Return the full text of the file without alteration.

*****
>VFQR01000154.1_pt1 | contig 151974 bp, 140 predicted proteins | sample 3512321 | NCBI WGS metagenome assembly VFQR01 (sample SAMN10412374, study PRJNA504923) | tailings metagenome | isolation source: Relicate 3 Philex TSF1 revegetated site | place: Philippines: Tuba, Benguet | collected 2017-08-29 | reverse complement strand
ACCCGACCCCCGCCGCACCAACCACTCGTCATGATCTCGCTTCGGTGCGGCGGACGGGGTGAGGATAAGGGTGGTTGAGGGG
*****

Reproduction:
>VFQR01000154.1_pt1 | contig 151974 bp, 140 predicted proteins | sample 3512321 | NCBI WGS metagenome assembly VFQR01 (sample SAMN10412374, study PRJNA504923) | tailings metagenome | isolation source: Relicate 3 Philex TSF1 revegetated site | place: Philippines: Tuba, Benguet | collected 2017-08-29 | reverse complement strand
ACCCGACCCCCGCCGCACCAACCACTCGTCATGATCTCGCTTCGGTGCGGCGGACGGGGTGAGGATAAGGGTGGTTGAGGGG